When working with students and colleagues who are studying nature connection and plant medicine, there has been a lot of anecdotal reports of people having very powerful, sometimes strange experience with this plant.  Almost everyone talks about how intelligent and alive the plant seems.  Many of my students have been able to feel a palpable energy from the plant when they put their hands near it.  This is even the case with people who do not consider themselves energetically sensitive, are skeptical about such things, or who do not have a lot of experience with these kinds of things.

A friend of mine and I were talking about this plant recently and she mentioned how every time she walks past this plant she feels like she needs to stop and pay attention to it.  Her attitude that naturally arises within is one of reverence.

The Most Sacred is in the Araliae family of plants which do include Ginsengs and Spikenards.  I find the fact that this plant is in the same family as the Ginsengs quite interesting.  In fact, stories about this plant have many parallels to the Ginsengs because the cultural context around Ginseng in its different forms is a lot broader than most people realize.  In China, Ginseng was not just prized as a Qi-enhancing medicine.  It was considered to have the very energy that we need to live a long and vital life.  It was made of fundamental life-force.  Old, wild-harvested Ginseng roots were considered potent enhancers of the spirit as well.  Recently, one of my students sampled a Ginseng Elixir in a class of mine and mentioned that suddenly she had the desire and energy to meditate all day!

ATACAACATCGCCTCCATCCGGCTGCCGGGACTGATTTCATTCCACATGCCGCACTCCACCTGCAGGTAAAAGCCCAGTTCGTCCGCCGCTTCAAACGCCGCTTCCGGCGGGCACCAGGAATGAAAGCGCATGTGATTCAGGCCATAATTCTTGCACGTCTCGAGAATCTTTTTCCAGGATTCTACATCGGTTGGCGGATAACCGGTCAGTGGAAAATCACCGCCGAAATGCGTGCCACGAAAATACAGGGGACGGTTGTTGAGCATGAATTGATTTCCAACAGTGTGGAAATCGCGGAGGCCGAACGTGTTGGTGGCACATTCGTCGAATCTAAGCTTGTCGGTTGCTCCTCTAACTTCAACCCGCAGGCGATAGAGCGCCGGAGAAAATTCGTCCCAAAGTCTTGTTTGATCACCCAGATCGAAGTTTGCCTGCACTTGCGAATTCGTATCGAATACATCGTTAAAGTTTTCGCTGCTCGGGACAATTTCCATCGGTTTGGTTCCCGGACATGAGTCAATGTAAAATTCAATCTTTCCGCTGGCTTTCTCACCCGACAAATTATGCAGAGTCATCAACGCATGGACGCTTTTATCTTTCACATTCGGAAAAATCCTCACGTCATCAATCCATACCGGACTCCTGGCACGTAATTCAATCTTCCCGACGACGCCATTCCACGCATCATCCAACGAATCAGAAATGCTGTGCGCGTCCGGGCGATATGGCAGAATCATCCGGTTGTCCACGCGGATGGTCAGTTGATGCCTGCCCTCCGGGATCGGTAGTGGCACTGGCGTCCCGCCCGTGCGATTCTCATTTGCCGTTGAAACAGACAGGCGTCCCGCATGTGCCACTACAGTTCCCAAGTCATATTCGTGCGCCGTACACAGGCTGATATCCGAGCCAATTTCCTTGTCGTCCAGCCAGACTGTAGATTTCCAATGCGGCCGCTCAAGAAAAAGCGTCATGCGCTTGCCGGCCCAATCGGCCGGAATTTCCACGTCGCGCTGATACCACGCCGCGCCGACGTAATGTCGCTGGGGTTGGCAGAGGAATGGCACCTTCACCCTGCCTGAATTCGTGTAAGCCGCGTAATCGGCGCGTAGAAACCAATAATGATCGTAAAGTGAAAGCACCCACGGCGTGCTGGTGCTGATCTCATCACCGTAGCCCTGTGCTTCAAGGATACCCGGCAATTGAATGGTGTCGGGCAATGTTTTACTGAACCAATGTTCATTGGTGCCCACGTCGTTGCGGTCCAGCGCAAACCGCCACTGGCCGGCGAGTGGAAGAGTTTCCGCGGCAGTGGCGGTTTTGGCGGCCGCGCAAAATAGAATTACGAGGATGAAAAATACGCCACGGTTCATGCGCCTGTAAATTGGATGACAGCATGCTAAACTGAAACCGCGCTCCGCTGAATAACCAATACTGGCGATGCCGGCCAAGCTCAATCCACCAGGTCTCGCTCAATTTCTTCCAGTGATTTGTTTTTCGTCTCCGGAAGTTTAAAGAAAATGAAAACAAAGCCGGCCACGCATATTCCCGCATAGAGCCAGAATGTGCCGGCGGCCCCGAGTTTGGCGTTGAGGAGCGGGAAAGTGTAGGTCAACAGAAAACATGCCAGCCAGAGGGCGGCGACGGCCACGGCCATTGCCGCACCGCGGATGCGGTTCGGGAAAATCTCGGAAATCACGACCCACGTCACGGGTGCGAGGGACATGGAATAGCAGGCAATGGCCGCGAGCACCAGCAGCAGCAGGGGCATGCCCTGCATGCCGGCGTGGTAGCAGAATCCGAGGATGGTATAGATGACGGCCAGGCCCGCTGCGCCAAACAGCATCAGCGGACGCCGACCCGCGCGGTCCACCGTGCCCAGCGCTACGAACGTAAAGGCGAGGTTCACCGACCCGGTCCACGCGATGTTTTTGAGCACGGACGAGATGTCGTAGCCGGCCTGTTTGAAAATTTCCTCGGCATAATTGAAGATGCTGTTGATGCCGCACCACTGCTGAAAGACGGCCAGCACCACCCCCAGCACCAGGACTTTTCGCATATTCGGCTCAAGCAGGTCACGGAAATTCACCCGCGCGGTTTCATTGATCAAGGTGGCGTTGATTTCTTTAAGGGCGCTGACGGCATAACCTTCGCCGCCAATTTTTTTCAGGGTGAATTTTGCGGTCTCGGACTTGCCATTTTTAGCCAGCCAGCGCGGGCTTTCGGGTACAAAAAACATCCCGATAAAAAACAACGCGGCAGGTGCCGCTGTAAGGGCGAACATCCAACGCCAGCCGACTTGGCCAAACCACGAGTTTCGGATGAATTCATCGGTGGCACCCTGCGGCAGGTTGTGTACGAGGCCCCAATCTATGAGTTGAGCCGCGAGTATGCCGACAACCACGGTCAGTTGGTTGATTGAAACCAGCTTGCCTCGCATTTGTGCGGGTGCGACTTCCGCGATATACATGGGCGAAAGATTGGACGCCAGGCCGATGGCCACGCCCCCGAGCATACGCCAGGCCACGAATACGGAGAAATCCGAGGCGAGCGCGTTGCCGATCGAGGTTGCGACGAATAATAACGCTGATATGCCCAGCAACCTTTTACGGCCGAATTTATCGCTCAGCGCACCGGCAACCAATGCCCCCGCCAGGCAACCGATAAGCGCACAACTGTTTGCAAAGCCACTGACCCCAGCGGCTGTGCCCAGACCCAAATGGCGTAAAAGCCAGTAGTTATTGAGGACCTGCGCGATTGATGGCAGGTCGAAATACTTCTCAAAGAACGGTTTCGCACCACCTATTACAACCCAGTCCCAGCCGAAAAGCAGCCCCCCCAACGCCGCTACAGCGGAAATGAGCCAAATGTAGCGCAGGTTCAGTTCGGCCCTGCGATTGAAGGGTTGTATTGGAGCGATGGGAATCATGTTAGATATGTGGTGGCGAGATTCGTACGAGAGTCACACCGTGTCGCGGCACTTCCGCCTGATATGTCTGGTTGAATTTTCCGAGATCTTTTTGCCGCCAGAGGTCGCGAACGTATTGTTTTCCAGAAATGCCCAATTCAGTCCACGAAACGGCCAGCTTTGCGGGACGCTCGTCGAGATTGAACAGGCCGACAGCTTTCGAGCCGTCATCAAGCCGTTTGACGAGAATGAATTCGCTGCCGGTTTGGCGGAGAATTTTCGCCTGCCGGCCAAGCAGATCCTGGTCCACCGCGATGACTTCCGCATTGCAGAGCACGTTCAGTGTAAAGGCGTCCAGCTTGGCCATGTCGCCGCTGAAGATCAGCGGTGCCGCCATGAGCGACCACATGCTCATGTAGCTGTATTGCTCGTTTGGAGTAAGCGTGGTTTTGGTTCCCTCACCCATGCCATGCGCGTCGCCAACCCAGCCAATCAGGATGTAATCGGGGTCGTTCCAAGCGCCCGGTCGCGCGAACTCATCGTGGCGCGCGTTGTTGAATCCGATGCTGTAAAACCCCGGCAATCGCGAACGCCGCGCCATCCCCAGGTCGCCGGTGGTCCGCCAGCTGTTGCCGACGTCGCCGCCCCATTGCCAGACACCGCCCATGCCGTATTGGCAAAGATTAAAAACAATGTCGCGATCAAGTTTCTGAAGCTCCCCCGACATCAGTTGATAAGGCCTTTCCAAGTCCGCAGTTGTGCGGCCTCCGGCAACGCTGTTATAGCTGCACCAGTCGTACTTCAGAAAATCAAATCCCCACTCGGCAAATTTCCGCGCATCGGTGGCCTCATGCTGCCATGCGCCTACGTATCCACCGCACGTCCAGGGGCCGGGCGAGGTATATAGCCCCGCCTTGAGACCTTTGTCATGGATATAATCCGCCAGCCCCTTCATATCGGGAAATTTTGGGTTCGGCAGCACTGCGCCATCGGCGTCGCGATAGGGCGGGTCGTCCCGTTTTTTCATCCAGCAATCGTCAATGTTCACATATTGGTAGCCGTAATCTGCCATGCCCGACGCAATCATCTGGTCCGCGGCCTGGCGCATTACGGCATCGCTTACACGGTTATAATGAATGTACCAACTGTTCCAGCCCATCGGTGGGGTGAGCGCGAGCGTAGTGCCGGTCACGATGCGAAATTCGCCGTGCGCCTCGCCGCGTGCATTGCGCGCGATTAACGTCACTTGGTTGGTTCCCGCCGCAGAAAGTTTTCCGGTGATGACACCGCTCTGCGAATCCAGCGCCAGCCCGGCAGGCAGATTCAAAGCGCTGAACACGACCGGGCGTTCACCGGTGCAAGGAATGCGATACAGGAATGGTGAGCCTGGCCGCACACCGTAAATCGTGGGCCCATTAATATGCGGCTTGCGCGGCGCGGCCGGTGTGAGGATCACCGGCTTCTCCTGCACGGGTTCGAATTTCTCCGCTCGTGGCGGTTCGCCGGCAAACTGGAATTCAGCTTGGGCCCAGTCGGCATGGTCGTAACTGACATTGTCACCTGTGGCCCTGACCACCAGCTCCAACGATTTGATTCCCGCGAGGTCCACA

A Cherokee herbalist I once took some classes with discussed the way in which American Ginseng was used by his people.  He mentioned that not only was it considered a powerful herb to consume (which could give one the energy to run up a mountain!), but that if old roots were found that they would be harvested in a ceremonial way.  Then these old roots would sometimes be hung and beaded and kept as a talisman for protection and prosperity. Apparently, these forms of American Ginseng were actually too valuable to consume!